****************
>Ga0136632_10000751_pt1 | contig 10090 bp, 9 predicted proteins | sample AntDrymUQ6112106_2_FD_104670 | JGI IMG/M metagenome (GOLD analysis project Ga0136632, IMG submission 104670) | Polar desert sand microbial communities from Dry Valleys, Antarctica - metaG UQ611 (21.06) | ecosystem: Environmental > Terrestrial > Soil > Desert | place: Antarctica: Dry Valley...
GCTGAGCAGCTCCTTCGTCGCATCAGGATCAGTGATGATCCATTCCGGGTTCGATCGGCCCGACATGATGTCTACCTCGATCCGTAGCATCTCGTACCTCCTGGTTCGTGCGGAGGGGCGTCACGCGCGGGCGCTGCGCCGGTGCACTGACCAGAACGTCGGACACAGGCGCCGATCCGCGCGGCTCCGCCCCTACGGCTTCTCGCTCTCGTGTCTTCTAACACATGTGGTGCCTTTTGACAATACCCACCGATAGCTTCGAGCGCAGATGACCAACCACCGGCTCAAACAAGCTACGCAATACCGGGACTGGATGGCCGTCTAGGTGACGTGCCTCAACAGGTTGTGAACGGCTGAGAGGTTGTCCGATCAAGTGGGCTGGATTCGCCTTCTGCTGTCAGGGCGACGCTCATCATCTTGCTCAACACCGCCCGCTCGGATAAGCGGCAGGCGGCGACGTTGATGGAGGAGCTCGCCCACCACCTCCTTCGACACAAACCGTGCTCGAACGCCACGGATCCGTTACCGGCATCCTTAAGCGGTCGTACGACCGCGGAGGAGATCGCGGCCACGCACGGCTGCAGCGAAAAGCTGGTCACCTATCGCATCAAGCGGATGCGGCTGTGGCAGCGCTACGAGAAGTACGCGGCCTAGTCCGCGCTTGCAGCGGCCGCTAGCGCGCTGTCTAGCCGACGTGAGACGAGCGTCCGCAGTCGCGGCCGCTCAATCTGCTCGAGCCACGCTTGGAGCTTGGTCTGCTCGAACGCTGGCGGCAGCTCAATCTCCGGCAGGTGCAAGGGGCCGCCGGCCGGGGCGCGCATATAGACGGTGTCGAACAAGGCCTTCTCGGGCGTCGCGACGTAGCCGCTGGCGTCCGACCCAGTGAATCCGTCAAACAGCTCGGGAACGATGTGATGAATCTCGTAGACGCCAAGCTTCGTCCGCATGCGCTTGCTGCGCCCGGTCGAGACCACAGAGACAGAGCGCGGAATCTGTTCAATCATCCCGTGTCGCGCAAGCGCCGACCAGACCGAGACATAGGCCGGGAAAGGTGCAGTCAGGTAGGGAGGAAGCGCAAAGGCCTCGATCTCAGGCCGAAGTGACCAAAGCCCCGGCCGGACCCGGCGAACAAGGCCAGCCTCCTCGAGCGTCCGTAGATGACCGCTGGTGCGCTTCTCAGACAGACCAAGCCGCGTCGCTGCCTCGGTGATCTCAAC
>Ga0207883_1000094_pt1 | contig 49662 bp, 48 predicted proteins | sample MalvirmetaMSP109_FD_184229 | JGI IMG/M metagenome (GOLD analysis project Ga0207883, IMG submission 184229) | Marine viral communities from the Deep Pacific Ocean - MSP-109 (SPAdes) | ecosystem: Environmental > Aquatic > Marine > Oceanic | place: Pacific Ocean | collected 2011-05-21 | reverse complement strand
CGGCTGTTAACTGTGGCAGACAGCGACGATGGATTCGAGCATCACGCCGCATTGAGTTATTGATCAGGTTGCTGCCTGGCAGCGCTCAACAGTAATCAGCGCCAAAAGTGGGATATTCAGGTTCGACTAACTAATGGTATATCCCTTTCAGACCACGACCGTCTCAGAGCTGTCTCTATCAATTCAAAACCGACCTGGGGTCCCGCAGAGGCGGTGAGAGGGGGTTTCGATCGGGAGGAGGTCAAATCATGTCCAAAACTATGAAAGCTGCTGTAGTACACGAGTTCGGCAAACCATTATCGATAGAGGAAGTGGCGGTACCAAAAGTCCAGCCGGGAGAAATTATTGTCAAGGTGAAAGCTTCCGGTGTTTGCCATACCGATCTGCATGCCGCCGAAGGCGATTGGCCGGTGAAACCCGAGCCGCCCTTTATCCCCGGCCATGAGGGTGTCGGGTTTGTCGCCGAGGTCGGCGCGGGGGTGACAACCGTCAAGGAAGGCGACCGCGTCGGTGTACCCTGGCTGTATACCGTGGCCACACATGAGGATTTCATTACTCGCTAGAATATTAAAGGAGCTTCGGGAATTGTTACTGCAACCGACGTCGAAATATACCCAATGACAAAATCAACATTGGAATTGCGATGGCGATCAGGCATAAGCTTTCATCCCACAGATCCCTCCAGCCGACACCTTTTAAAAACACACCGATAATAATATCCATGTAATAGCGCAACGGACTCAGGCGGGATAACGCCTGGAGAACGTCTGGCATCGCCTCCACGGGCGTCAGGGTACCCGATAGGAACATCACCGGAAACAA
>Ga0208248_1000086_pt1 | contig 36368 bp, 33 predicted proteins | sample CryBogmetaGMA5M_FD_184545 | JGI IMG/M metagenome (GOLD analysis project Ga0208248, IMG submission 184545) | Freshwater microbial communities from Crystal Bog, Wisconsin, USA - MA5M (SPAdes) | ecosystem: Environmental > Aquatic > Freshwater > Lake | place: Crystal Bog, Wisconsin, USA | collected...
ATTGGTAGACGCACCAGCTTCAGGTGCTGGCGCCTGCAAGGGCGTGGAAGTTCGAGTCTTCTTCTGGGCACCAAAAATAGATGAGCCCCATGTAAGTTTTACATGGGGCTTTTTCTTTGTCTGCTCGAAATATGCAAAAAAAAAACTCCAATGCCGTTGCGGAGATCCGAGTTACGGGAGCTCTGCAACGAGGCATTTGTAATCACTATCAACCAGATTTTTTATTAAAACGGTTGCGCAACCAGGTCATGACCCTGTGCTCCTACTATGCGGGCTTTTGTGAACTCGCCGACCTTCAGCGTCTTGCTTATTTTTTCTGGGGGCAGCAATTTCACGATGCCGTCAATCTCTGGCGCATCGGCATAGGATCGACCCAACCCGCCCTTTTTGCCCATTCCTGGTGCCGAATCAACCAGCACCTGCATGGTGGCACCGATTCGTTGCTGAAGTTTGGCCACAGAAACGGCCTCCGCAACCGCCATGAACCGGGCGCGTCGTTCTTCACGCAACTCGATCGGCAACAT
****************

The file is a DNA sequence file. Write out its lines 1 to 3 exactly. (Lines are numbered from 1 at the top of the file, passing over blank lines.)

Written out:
>Ga0136632_10000751_pt1 | contig 10090 bp, 9 predicted proteins | sample AntDrymUQ6112106_2_FD_104670 | JGI IMG/M metagenome (GOLD analysis project Ga0136632, IMG submission 104670) | Polar desert sand microbial communities from Dry Valleys, Antarctica - metaG UQ611 (21.06) | ecosystem: Environmental > Terrestrial > Soil > Desert | place: Antarctica: Dry Valley...
GCTGAGCAGCTCCTTCGTCGCATCAGGATCAGTGATGATCCATTCCGGGTTCGATCGGCCCGACATGATGTCTACCTCGATCCGTAGCATCTCGTACCTCCTGGTTCGTGCGGAGGGGCGTCACGCGCGGGCGCTGCGCCGGTGCACTGACCAGAACGTCGGACACAGGCGCCGATCCGCGCGGCTCCGCCCCTACGGCTTCTCGCTCTCGTGTCTTCTAACACATGTGGTGCCTTTTGACAATACCCACCGATAGCTTCGAGCGCAGATGACCAACCACCGGCTCAAACAAGCTACGCAATACCGGGACTGGATGGCCGTCTAGGTGACGTGCCTCAACAGGTTGTGAACGGCTGAGAGGTTGTCCGATCAAGTGGGCTGGATTCGCCTTCTGCTGTCAGGGCGACGCTCATCATCTTGCTCAACACCGCCCGCTCGGATAAGCGGCAGGCGGCGACGTTGATGGAGGAGCTCGCCCACCACCTCCTTCGACACAAACCGTGCTCGAACGCCACGGATCCGTTACCGGCATCCTTAAGCGGTCGTACGACCGCGGAGGAGATCGCGGCCACGCACGGCTGCAGCGAAAAGCTGGTCACCTATCGCATCAAGCGGATGCGGCTGTGGCAGCGCTACGAGAAGTACGCGGCCTAGTCCGCGCTTGCAGCGGCCGCTAGCGCGCTGTCTAGCCGACGTGAGACGAGCGTCCGCAGTCGCGGCCGCTCAATCTGCTCGAGCCACGCTTGGAGCTTGGTCTGCTCGAACGCTGGCGGCAGCTCAATCTCCGGCAGGTGCAAGGGGCCGCCGGCCGGGGCGCGCATATAGACGGTGTCGAACAAGGCCTTCTCGGGCGTCGCGACGTAGCCGCTGGCGTCCGACCCAGTGAATCCGTCAAACAGCTCGGGAACGATGTGATGAATCTCGTAGACGCCAAGCTTCGTCCGCATGCGCTTGCTGCGCCCGGTCGAGACCACAGAGACAGAGCGCGGAATCTGTTCAATCATCCCGTGTCGCGCAAGCGCCGACCAGACCGAGACATAGGCCGGGAAAGGTGCAGTCAGGTAGGGAGGAAGCGCAAAGGCCTCGATCTCAGGCCGAAGTGACCAAAGCCCCGGCCGGACCCGGCGAACAAGGCCAGCCTCCTCGAGCGTCCGTAGATGACCGCTGGTGCGCTTCTCAGACAGACCAAGCCGCGTCGCTGCCTCGGTGATCTCAAC
>Ga0207883_1000094_pt1 | contig 49662 bp, 48 predicted proteins | sample MalvirmetaMSP109_FD_184229 | JGI IMG/M metagenome (GOLD analysis project Ga0207883, IMG submission 184229) | Marine viral communities from the Deep Pacific Ocean - MSP-109 (SPAdes) | ecosystem: Environmental > Aquatic > Marine > Oceanic | place: Pacific Ocean | collected 2011-05-21 | reverse complement strand